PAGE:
Programming Perl 4e (Anglais) Broché – 16 mars 2012
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Très bon début avant d'attaquer Perl Best Pratices et Intermediate Perl.
Venant du C, c'est un choc de découvrir un outil qui semble faire l'effort d’interpréter au mieux ce que cherche à mettre en place le développeur. C'est un grand choc pour moi et une révolution. Ma seule crainte est d'avoir à présent du mal à retourner vers des langages moins intelligents.
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1. The book is not intended to the ones who have no programming experience at all. The read should be at least an intermediate programmer, because the basic programming concepts of the language (Variables, Subs and etc..) are badly explained.
2. Because of Perl's C Like Syntax, it is recommended that the reader will know C, Awk, or Grep and Some experience in the Unix Environment.
3. The Book itself is badly organized, certain complicated things are shown in examples and explanations, and those things are taught many pages afterwards. For Example: An Example of a perl program is shown on page 10, and that example contains subs and pattern matching, which are taught 100 Pages later!
These are the 3 Main Disadvantages. For Conclusion, if you're new to programming, or want to learn Perl easliy, buy "Learning Perl", but if you're a somewhat experienced programmer, and want to master Perl, this book is the best one you'll find for that purpose.
This book is intended to serve as a reference as it tackles the more complicated aspects of Perl. If you start learning Perl with this book, then you will find it a very difficult language to graps. However, I do not want to take anything away from this book. This book is fantastic for those who want to dive into Perl a bit more and have passed the beginners level. I purchased both the books and once I had finished reading the Learning Perl book, I started turning to this book to get a better understanding of things, especially regular expressions.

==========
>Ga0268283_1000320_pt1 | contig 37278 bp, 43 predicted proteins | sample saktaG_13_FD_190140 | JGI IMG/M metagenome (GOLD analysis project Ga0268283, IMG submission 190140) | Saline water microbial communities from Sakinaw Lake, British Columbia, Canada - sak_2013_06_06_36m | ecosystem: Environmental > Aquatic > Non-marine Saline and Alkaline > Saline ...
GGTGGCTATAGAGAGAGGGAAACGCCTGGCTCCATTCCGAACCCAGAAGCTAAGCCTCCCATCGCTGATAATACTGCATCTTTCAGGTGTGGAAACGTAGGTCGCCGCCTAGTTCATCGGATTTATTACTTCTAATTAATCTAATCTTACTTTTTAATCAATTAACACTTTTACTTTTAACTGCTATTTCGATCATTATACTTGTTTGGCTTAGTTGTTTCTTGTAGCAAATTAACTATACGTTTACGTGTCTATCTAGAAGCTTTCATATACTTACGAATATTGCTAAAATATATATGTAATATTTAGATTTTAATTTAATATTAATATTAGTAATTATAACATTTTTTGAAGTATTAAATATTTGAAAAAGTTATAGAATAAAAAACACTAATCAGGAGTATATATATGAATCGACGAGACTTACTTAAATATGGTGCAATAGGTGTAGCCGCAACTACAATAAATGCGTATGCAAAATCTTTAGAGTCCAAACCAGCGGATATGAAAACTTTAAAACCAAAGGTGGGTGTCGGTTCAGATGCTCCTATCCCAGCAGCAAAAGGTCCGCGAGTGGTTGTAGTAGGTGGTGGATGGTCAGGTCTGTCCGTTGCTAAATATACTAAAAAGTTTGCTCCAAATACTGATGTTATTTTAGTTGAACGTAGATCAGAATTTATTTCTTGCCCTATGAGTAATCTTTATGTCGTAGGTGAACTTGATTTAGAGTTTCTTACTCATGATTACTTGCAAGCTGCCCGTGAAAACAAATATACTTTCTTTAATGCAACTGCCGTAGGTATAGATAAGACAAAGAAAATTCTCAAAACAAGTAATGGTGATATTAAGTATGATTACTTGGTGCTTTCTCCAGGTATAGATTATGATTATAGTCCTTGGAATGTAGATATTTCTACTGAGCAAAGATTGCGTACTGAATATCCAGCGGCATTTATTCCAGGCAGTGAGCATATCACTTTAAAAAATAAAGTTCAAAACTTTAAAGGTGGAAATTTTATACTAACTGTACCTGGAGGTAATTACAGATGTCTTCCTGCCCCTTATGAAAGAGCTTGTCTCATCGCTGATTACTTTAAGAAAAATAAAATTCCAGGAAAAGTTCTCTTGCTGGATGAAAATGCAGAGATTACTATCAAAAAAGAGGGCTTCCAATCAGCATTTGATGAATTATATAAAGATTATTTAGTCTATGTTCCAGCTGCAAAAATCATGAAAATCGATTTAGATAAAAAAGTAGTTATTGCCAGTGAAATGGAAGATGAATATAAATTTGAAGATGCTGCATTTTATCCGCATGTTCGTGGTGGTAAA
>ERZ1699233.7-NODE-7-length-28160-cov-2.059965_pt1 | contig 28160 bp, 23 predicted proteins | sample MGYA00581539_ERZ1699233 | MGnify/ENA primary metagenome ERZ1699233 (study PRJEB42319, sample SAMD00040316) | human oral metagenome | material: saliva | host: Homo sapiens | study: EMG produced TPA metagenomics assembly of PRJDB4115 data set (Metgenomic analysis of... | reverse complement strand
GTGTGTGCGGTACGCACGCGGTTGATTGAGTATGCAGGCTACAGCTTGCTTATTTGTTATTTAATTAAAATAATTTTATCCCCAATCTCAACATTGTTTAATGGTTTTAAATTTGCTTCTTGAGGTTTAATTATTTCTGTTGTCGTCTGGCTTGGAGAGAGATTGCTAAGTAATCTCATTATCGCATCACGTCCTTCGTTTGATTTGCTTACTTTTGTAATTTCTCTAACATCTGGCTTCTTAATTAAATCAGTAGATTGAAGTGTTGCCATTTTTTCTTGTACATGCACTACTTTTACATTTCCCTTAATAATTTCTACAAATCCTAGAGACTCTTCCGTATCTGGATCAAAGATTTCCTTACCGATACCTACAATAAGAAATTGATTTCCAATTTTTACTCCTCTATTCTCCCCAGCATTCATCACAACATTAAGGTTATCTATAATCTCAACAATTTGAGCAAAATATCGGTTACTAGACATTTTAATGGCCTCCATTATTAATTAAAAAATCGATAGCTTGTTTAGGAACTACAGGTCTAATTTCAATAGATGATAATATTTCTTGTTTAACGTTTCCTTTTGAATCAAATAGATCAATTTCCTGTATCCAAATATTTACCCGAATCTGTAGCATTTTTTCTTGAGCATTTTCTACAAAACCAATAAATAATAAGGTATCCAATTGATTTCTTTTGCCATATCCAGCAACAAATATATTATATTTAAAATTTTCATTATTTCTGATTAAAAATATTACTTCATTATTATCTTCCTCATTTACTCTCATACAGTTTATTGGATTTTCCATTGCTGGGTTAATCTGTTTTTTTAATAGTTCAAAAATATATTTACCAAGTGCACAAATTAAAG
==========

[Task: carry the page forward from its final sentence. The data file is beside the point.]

But ... somewhere in the extensive revisions, additions, extensions, and deletions that transformed the first Camel book into this, the second Camel book, the magic went away. And some very suspicious stuff went in. The book lost its digressive, essayic feel and became more of a perfunctory reference work. Additionally, some of the completely new material turned out to be just a little ... strange. The discussion of object-oriented programming based around the term "thingy" just doesn't do it for me. (Ignore all that and read Damian Conway's book instead.)
Preferences of style and tone aside, an unavoidable flaw of an infrequently-updated book like this one is that it inevitably refers to an obsolescent version of Perl. If you want current Perl documentation, you need to read the man(ual) pages that came with that version of Perl. What's in this book is generally but not completely accurate for newer versions of Perl. And because it's intended to be a more or less complete reference covering even small details, it can't help but be dead wrong on some points as the language continues to evolve. Bear in mind, also, that much of the material in this book comes STRAIGHT from the man pages. (Just not the up-to-date versions.)
A third edition is in the works, which will no doubt be at least a temporary improvement. If the newer version restores the insight and charm of the original, it will certainly deserve a place on your programming bookshelf. But as a reference work intended to cover a constantly-evolving language, Programming Perl will always suffer by being out of date.
If you are the type who dislikes reading electronic documentation, by all means, buy a copy of this book. But you'll find that you have to use the online documentation anyway.
To make a long story short, the book is excellent. Going from overview to the gory details (actual section name) with clear examples. The book serves two main goals in my opinion: 1- Introduce the Perl language and eco system, 2- act as a quick reference.
If you are starting off with Perl, or thrown into it like me, you cannot go wrong with this book. It will save you a lot of time searching around the web. Buy this book.
But don't let the name fool you: This book is not the place to learn Perl, as I found the hard way. It just simply assumes too much knowledge on the part of the reader, and has a horrendous paucity of example code. If Perl is something you are going to explore and use to a great extent, "Programming Perl" will eventually become indispensible to you, I am certain. But if you are new to the language: DANGER! DANGER! ABUNAI!
All things considered, I would give it four stars -- five for its breadth of coverage minus one for its poor organization. But the book's title implies that it is meant as an introduction to Perl, but an introduction it just ain't! The authors say as much themselves in their introduction, but I think the unsuspecting novice deserves to see it on the front cover too. So I am taking away one more star for a total of three.
"Programming Perl": a great reference, a horrid learning tool.